As the Blawg continues to play catch-up, we have two more criminal appeals from the Court of Appeals, these having been issued on September 27, 2023.
Jason Harris v. Commonwealth involves the problem of screening a member of the Commonwealth's Attorney's Office who was previously in private practice when a former client once again finds himself the object of a criminal prosecution. As a general rule, the so called "Chinese Wall" method of dealing with conflicts is not allowed, but there is one significant exception for government employees. Because it is commonplace for government attorneys to move back and forth from the private sector, the Rules of Professional Responsibility do permit the use of screening to avoid potential conflicts.
In Harris the conflict arose from the ACA's having represented Harris in two revocation hearings while she was a public defender. When Harris was charged with a new offense, the Commonwealth's Attorney declined to seek a special prosecutor, reasoning that the new offense was not related to the matter in which the ACA had represented Harris, and that screening her from the case would be sufficient.
Harris entered into a plea agreement, but before it could be entered, he found himself in even more trouble. This time, his public defender made a formal motion for the appointment of a special prosecutor. After receiving assurances from the Commonwealth that Harris' former counsel would have no involvement with the prosecutions, the circuit court denied the motion. Harris appealed from both cases, arguing that the conflict should have disqualified the Commonwealth's Attorney from prosecuting Harris.
Normally, I don't bother to identify the jurisdiction from which an appeal arises as it is not generally relevant, but in this case I think it is worth observing that this case arises from Fauquier County. Fauquier is just on the edge of the Northern Virginia sprawl, but is still a relatively rural county. Why is that relevant? Well, when a special prosecutor is appointed, generally a prosecutor is chosen from a neighboring jurisdiction in a different circuit. Why a different circuit? Because this helps give the appearance of full independence where the special prosecutor does not regularly appear in from of the judge trying the case. For the same reason, when a retired circuit or district judge sits by designation following recusal of the judges of a locality, he or she is not a retired judge of the court that is recused (this does not apply where the judge is sitting by designation merely to assist with the caseload or for an absent judge). The two neighboring counties that are not in the 20th circuit are Prince William (31st) and Stafford (15th). Manassas is the county seat of Prince William, about a 30 minute drive to Warrenton, the county seat of Fauquier, but Prince William is a rapidly-urbanizing jurisdiction and I would imagine its ACAs are pretty busy. The Stafford County Courthouse is more like an hour drive. Stafford County is a little further along in growth than Fauquier, with about double the population, but its likely that it's Commonwealth's Attorney's Office is not yet gaining extra staff. In short, it probably would have been a significant inconvenience for either office to supply the special prosecutor, and while this factor alone should not be the determining factor for whether the local prosecutor should recuse, it is certainly a relevant consideration where the charges are not significant and the conflict is not that great.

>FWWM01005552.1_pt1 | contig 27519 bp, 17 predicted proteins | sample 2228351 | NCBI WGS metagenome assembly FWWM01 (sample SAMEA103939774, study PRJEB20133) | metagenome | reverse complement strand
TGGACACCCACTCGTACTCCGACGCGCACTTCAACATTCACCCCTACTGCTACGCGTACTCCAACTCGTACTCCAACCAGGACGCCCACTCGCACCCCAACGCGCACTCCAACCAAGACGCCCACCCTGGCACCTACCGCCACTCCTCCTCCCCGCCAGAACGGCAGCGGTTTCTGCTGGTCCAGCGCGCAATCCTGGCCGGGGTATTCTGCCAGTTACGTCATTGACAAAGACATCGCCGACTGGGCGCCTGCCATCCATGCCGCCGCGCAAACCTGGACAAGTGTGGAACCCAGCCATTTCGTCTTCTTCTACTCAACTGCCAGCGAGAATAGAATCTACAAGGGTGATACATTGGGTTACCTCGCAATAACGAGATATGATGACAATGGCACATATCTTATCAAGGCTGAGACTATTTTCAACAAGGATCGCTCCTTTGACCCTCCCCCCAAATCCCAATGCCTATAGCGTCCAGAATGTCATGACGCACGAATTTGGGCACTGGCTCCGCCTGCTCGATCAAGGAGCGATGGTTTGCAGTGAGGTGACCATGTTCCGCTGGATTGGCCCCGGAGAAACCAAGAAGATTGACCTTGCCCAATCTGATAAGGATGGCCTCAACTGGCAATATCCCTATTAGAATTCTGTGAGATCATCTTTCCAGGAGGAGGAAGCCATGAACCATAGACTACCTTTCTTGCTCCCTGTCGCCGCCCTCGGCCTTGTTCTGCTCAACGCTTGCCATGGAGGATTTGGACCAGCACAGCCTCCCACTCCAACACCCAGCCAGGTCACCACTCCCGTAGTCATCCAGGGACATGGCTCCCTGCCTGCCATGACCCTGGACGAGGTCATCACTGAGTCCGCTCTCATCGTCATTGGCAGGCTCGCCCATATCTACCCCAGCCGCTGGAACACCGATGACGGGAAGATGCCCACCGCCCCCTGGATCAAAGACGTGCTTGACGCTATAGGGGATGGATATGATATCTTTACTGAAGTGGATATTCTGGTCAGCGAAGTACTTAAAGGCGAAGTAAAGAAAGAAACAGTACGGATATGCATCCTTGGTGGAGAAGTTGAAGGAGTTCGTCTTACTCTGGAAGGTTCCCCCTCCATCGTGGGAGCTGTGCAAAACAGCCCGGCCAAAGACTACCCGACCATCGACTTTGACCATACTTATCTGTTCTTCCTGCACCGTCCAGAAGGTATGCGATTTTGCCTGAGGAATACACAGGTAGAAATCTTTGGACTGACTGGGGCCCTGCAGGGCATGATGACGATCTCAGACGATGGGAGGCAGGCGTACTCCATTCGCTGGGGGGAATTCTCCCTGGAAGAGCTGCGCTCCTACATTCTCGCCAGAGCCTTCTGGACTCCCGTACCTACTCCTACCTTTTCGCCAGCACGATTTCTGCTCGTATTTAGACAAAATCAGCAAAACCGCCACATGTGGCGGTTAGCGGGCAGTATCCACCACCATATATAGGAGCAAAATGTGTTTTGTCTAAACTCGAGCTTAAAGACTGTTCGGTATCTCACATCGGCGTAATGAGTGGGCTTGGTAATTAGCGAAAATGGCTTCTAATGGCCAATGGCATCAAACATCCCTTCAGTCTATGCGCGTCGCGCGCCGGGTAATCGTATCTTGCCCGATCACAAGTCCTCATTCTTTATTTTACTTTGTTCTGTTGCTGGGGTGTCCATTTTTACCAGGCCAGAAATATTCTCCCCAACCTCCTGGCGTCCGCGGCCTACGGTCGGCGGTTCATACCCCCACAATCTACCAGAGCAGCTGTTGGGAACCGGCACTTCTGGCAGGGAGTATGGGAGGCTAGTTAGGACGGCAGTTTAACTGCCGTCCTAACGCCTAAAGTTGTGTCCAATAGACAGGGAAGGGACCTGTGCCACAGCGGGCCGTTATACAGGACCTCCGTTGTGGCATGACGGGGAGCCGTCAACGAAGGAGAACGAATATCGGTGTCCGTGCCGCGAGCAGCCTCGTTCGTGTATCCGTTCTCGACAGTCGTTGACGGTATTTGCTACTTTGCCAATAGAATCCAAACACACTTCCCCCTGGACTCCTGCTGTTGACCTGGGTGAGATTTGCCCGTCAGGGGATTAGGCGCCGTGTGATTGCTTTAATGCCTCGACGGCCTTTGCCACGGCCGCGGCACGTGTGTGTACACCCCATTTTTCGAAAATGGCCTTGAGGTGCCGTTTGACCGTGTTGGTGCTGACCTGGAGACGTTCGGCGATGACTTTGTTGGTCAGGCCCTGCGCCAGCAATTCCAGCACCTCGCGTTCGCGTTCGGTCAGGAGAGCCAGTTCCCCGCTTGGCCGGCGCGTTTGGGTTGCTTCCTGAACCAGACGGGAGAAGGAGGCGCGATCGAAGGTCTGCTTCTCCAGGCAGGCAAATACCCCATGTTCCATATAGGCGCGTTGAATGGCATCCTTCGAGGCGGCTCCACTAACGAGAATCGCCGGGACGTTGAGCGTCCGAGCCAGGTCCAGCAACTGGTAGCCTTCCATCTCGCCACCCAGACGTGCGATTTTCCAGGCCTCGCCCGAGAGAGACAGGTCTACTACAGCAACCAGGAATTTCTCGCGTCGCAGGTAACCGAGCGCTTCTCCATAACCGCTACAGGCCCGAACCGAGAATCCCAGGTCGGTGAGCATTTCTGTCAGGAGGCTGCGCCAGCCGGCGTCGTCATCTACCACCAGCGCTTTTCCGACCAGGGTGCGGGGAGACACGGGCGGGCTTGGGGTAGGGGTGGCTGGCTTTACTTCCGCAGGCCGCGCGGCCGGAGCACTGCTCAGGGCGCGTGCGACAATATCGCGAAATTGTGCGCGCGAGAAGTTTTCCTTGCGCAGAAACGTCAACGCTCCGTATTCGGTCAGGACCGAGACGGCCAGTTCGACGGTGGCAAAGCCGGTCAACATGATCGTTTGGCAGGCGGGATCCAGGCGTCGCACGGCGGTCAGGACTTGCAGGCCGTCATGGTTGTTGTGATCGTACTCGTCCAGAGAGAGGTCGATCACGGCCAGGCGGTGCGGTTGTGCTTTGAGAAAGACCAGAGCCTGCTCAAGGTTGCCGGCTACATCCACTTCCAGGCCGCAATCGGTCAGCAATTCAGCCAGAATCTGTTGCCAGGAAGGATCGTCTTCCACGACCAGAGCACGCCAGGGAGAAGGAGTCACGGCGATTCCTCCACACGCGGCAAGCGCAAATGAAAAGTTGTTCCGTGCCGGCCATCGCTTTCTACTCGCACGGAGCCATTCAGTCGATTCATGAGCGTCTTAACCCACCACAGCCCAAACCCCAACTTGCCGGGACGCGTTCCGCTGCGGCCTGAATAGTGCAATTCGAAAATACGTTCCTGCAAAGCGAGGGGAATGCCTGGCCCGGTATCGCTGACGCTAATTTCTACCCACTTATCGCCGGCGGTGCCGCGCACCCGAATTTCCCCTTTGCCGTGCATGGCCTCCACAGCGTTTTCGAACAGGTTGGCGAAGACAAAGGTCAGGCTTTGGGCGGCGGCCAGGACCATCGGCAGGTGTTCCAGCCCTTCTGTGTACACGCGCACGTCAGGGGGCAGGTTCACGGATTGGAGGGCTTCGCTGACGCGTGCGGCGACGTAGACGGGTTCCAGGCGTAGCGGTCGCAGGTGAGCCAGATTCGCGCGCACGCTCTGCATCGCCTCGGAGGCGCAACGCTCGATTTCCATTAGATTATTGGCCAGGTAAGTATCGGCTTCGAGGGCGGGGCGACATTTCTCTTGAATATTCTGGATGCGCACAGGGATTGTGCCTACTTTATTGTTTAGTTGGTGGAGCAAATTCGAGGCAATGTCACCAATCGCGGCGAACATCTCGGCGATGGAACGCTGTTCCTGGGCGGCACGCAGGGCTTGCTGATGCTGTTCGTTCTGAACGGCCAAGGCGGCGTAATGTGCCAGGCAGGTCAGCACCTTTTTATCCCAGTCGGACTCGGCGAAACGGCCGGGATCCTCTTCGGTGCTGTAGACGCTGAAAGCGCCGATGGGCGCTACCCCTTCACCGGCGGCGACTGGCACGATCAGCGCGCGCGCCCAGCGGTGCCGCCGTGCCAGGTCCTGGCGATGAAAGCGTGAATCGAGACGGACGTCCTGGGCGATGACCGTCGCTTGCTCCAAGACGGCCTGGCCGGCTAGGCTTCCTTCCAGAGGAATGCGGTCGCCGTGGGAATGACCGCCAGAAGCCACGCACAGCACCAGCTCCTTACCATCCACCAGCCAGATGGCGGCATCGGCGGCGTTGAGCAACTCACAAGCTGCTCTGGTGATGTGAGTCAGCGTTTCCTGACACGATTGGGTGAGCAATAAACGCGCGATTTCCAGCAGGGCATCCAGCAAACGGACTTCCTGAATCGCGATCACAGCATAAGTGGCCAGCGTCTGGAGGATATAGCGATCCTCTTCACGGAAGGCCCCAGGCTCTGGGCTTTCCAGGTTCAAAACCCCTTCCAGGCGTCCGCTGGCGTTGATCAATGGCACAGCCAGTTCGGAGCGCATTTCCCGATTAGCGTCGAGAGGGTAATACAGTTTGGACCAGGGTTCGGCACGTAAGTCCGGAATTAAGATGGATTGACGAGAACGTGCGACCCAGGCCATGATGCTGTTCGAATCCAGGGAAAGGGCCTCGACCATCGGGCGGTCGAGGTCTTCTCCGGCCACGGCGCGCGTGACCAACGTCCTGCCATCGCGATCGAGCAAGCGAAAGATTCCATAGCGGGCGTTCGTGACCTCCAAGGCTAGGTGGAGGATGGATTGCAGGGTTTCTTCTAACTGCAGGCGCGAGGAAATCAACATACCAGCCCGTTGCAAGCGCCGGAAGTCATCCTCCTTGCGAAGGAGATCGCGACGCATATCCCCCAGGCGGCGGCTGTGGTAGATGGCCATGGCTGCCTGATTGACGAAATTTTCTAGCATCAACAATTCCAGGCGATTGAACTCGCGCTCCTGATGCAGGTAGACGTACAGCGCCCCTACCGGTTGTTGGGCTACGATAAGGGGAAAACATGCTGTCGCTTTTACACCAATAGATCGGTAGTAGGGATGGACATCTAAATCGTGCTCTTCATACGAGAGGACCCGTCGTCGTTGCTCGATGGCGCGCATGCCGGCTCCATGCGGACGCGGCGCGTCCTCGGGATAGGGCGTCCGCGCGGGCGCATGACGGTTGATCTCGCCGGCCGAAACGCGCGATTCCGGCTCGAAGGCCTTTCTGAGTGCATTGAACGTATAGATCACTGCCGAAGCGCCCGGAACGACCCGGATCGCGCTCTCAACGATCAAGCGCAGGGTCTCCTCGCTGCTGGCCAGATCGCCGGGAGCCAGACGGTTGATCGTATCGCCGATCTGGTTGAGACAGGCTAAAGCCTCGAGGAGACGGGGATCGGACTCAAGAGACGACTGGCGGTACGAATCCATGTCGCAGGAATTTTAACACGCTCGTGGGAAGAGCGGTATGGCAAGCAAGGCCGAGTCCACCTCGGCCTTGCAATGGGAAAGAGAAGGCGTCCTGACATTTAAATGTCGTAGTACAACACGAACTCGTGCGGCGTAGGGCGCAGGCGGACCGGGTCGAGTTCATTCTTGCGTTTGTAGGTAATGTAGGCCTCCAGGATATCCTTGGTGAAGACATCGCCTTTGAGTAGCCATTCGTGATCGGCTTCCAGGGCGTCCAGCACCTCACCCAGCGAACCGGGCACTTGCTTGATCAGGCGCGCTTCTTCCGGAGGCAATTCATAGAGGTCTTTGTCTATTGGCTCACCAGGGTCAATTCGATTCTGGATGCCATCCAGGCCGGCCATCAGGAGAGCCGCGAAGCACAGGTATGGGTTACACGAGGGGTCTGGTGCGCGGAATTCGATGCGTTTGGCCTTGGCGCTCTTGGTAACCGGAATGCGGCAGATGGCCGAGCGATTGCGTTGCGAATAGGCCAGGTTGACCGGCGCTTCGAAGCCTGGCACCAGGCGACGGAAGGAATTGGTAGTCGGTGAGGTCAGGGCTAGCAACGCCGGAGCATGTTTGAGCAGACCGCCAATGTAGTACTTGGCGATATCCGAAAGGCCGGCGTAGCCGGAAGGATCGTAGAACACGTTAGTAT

On appeal, the Court of Appeals, Judge Lorish joined by Judge O'Brien and Sr. Judge Annunziata, first note that with respect to the case in which Harris entered a guilty plea, he has waived any objection to the potential conflict. With respect to the additional issues, the Court finds that, assuming without deciding that the conflict did present an actual probability that the former public defender was privy to information that was prejudical to Harris in the current proceedings, the Commonwealth effectively screened her from the proseuction.
The other case from September 27, 2022 is Eva Carol Belcher v. Commonwealth and it involves an offense that is likely to be increasingly common with the aging of the Baby Boom generation, abuse of a position of trust with respect to an elderly person. Belcher was a caregiver who had access to her patient's credit card. Belcher was indicted on over 38 separate offenses of fraud to obtain money, goods, or services in violation of Code § 18.2-186.3. In a jury trial she was acquitted of all but seven misdemeanor and one felony count.
The issues on appeal include the sufficiency of the evidence, the admission of testimony by the victim's son concerning the reduction in expenses for his mother after Belcher was dismissed offered to show that her purchases were not for the victim's benefit, and the jury's recommendation of sentences that did not comport with the law. The Court of Appeals, Judge Friedman joined by Judges AtLee and Raphael, affirm on the sufficiency and evidentiary issues, but reverse on the sentencing issues.
The circuit court's failure to address the improper sentences with the jury is baffling to me. It is well-settled law that a defendant cannot be sentenced in excess of the punishment permitted by law and cannot waive an objection to an unlawful sentence. While the court was clearly aware that the jury had not properly discharged its duty, he dismissed the jury and subsequently "adjusted" the sentences after the pre-sentence report was filed. This case obviously preceded the option for a jury trial with judge sentencing, but even if it hadn't, where the jury is the sentencing body, only the jury can pronounce the sentence. The judge can suspend a portion of the time or fines to render a less harsh active sentence, but he cannot correct an unlawful sentence imposed by the jury.